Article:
Even with the ramp now permanently in place, some students are unable to cross under the Arch. The distance from the Arch to the first of six steps in front of it is three inches—equal to the width of a cell phone screen. That’s not enough space for a person in a wheelchair or on crutches to maneuver. “The tradition that is over a century old states that if you have not graduated, you do not pass under the Arch,” Wyckoff said. “It’s a rite of passage. Those stairs limit people with mobility issues, people in wheelchairs, walkers or really any walking problem.”


Wyckoff and Marquise Lane, a senior who's worked with her on Arch accessibility issues.

Starting last May, the university installed a temporary platform that’s wide enough for wheelchairs to maneuver so that spring graduates can have their pictures taken under the Arch. But the platform isn’t constructed for summer or fall ceremonies.

University officials maintain that the Arch does not have to meet ADA standards because it’s not a “program, activity or service” covered by the ADA; it has historical significance, which exempts the structure from compliance; and the ramp and temporary platform are enough. UGA opted not to move the Arch back to accommodate the handicapped when it was repaired and repainted over the summer.

“[T]his summer, the University constructed a ramp, at the cost of approximately $100,000, from the North Campus bus stop on Broad Street to the platform behind the Arch,” Janice Gleason, UGA’s interim director of communications, wrote in an email to Flagpole. “This measure has significantly improved access to North Campus for people with mobility impairments, and it also has provided a more accessible route to the Arch. In addition, the university has provided a temporary ramp for photographs following the last two spring commencement ceremonies.”

Wyckoff and Caplan appealed the Equal Opportunity Office decision to President Jere Morehead, then to the University System of Georgia Board of Regents. In May, the BOR found no discrimination. But the university never submitted a report on the historical significance of the Arch, according to Caplan, who provided email correspondence between Wyckoff and Karen Anderson-Cordova, the program manager of environmental review and preservation planning for the BOR. Such a report would reveal that the Arch has been moved in the past—for example, it was pushed back eight feet in 1964.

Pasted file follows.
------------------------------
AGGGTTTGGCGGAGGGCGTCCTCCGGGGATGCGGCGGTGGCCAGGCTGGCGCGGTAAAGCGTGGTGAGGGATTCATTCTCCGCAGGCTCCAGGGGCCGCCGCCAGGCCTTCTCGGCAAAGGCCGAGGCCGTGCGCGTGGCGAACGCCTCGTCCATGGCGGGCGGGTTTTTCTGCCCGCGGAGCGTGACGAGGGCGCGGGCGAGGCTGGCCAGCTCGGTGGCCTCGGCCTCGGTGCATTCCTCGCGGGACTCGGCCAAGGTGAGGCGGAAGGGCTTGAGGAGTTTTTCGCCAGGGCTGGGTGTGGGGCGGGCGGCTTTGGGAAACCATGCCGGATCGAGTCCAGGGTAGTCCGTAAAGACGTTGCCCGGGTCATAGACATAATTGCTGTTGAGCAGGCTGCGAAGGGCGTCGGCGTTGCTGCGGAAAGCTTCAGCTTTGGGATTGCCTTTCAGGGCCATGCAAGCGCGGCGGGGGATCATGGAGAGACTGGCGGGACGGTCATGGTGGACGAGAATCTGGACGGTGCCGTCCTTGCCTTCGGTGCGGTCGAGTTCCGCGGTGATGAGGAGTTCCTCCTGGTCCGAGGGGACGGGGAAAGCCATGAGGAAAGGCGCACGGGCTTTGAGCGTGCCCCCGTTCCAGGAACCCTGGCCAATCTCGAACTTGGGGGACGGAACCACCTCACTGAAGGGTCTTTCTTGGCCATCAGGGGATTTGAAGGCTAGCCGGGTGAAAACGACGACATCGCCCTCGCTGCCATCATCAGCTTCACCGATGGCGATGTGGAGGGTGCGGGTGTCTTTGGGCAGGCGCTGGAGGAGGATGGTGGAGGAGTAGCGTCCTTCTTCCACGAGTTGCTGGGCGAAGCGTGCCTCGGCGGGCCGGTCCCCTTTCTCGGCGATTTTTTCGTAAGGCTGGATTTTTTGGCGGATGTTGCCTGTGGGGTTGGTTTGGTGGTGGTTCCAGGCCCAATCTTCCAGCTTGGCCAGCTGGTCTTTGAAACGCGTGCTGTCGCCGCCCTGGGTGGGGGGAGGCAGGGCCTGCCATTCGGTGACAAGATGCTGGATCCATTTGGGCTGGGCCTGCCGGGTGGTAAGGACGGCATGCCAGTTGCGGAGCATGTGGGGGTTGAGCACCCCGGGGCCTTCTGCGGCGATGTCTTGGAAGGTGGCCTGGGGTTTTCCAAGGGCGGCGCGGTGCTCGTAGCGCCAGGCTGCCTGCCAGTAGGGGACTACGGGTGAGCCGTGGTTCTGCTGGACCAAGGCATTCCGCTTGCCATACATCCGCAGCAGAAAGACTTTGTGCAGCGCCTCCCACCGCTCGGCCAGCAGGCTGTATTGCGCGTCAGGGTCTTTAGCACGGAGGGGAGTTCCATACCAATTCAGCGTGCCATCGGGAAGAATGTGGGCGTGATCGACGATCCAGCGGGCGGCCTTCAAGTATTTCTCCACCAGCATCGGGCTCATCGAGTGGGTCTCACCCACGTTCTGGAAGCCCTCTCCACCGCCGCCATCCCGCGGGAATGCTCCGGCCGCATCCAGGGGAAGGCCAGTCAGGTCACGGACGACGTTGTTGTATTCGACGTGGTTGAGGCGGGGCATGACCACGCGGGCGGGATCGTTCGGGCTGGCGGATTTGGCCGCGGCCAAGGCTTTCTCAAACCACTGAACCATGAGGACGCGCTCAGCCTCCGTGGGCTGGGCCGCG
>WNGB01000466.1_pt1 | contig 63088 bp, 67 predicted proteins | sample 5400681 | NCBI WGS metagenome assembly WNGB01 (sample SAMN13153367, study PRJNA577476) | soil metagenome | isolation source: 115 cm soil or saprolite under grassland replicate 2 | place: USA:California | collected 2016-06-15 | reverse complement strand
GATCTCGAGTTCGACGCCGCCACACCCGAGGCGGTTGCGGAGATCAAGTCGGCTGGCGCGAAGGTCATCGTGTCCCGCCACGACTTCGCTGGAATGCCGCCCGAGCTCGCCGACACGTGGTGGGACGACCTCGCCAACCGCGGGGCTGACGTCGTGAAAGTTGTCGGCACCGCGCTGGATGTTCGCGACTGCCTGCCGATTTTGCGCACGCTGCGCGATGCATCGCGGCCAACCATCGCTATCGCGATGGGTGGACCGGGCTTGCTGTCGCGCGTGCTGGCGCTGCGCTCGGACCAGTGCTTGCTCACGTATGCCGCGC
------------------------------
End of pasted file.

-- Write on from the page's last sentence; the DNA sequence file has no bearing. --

BOR Vice Chancellor for Legal Affairs Nels Peterson declined to comment. “I don’t think I’m really in a position to speak about that,” he told Flagpole. “The appellate file for review, I can’t speak to that.”

In her latest complaint filed with the DOJ on Oct. 19, Wyckoff is seeking to have the Arch moved back five feet so people in wheelchairs and on crutches can maneuver through it to the ramp leading down to the Broad Street sidewalk. She, Caplan, Lane and her mother, Christiane, are still waiting to hear if the DOJ will act on the complaint. “We’re not even sure it will make its way to court,” said Christiane Wyckoff. “It might be that they decide to, or they may say it’s OK, you never know, but it is possible that they will never look at it.”